Common Characteristics

Tend to spend more time and expense on cows because they enjoy working with them.

High input-high output mindset. Decisions are evaluated more on how the cows are milking than about cost.

Tend to be early technology adapters. Often use many combinations of technology at the same time.

Tend to operate on the right hand side of the point of diminishing returns curve, where a dollar of additional inputs returns less than a dollar of additional output.

Tend to put their nutritionists on a pedestal, no matter how high purchased feed costs or how low component test is.

•  Salesmen flock to this type management style because of the inherent profit potential.

2) Crop & Machinery Enthusiast. These folks generally love working outdoors growing and harvesting crops. Good soils, high yields, improving cropland and big shop facilities excite them. They tend to be grain growers, and many are still 2x milkers. They tend to work more acres per cow than the other styles. They will often work more ground or do custom work to be able to justify bigger or newer equipment. The potential of buying additional crop land is always in the back of their minds. Most with this passion are men – their wives tend to be the bookkeepers and chief financial officers.

When looking at the numbers, they tend to invest more in equipment and shop facilities than the average, so business overhead tends to be higher. Because they grow grain in addition to forages, lower purchased feed costs – but higher crop costs – result. Additional crop sales help offset additional costs.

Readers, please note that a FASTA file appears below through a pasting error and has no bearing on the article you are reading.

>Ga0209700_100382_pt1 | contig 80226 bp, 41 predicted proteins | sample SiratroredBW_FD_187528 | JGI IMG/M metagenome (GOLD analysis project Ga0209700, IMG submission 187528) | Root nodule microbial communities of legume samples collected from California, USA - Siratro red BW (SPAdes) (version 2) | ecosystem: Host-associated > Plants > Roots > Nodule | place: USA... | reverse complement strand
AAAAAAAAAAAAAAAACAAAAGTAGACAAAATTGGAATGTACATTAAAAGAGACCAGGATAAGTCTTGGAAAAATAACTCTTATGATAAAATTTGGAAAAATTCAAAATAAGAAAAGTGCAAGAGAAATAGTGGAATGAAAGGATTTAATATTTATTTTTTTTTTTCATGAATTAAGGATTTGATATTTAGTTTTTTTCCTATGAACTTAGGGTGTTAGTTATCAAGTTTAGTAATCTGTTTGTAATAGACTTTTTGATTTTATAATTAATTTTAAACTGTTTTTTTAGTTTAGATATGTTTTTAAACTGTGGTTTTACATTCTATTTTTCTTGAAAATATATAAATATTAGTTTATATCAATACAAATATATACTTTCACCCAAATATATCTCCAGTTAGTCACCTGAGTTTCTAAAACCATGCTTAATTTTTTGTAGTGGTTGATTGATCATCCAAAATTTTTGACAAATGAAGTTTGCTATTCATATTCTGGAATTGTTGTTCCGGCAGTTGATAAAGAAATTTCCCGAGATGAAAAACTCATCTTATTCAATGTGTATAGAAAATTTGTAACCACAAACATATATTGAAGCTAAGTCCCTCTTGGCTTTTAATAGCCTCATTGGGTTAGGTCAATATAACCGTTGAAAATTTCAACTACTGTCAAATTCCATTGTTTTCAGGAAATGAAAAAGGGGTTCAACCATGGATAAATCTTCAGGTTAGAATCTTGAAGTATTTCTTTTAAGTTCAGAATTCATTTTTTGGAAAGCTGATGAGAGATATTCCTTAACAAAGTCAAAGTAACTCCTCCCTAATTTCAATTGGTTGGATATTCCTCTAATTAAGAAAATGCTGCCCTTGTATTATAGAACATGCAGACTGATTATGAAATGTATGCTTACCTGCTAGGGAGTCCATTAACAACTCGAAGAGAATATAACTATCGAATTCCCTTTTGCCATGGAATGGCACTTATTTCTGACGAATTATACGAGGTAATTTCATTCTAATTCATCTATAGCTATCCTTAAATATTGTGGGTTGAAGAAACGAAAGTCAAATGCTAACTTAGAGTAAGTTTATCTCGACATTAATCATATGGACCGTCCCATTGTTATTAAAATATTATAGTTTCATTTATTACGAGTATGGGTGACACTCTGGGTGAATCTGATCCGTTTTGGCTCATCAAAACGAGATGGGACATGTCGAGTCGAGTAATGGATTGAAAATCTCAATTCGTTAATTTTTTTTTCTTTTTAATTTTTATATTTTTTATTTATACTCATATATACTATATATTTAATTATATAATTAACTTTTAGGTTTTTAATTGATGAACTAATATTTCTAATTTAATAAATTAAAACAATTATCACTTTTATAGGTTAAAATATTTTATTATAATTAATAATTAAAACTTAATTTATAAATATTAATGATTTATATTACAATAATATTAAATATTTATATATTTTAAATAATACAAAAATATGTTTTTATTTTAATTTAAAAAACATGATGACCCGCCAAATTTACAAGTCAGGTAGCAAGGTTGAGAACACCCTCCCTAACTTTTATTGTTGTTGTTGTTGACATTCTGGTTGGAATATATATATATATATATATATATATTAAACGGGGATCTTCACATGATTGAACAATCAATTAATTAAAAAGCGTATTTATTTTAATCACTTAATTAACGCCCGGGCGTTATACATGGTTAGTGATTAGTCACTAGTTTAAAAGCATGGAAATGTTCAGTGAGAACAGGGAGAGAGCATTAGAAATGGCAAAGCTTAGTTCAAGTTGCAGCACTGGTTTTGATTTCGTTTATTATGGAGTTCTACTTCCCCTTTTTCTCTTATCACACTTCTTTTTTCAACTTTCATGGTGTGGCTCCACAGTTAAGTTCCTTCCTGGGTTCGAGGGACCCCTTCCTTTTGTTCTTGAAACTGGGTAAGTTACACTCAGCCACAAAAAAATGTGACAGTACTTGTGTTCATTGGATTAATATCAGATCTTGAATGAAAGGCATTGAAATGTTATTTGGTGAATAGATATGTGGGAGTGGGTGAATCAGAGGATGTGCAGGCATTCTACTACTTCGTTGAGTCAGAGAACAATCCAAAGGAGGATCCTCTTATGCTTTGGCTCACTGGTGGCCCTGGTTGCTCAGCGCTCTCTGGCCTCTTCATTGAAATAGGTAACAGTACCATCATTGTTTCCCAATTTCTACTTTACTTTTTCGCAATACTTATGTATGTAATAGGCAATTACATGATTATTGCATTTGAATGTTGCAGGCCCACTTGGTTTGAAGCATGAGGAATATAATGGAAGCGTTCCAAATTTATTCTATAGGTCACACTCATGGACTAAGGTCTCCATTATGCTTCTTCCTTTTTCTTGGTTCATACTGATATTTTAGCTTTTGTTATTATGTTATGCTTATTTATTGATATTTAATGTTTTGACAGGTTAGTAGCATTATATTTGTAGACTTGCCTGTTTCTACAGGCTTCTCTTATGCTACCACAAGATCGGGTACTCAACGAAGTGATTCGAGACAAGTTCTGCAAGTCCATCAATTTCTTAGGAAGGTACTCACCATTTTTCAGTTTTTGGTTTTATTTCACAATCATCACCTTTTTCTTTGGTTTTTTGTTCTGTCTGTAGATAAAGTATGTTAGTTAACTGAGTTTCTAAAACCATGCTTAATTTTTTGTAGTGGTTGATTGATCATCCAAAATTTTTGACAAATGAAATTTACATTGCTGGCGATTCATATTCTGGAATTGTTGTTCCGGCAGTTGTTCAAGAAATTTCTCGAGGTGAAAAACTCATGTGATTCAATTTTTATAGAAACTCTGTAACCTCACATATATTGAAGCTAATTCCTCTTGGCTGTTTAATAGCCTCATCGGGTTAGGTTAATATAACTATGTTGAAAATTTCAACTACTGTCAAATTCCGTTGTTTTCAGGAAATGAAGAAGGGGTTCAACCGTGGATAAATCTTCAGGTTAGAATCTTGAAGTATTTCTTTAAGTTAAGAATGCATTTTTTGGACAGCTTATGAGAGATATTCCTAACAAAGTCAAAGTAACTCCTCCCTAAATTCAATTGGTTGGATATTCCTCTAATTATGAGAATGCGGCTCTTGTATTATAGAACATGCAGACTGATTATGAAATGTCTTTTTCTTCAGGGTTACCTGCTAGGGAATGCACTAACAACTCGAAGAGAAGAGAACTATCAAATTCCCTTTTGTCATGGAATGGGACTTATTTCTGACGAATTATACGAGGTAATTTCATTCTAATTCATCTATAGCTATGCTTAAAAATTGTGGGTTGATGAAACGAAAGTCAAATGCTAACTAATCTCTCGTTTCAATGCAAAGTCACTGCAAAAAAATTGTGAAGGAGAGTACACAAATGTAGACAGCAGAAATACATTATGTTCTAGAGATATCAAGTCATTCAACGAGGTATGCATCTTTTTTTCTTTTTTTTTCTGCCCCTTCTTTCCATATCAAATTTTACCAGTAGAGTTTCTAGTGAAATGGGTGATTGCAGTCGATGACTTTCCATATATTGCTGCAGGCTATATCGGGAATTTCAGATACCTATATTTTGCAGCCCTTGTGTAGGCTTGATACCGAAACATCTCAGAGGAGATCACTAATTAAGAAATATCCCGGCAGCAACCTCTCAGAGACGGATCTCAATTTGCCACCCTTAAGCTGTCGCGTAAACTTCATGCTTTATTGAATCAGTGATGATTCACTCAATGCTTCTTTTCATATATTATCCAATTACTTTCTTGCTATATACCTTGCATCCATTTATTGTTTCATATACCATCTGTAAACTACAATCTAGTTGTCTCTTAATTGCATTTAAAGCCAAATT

Common Characteristics

•  Favorite honeymoon or family vacation is “attending a farm equipment show.”

•  A bigger-is-better philosophy when it comes to machinery size.

•  A common ailment is “new paint disease.”

•  There are often financial tensions between the husband and wife.

•  Tend to trade in equipment with lots of useful life still in it.

•  Tax problem? No problem! They tend to use accelerated depreciation as a way to reduce farm income tax liability.

•  Tend to take on marginal or distant crop ground, hurting efficiency. Will often rent additional ground “just because it’s available.”

3) All about the Numbers. At the end of the day, financial results are what motivate this person. They tend to act as the chief financial officer (CFO) and have more direct involvement with farm records than the other styles. Their general operating style tends to focus on “return on investment.” They understand lower input or investment levels require less output to make a good return. They tend to have less production per cow than “cow guys,” but with correspondingly less input costs. The result is better financial efficiency.

There is a definite range within this style, but most would label them “tight with a buck.” Often seen as strong willed or controlling, their decisions are often contrary to cow comfort, production per cow and employee morale.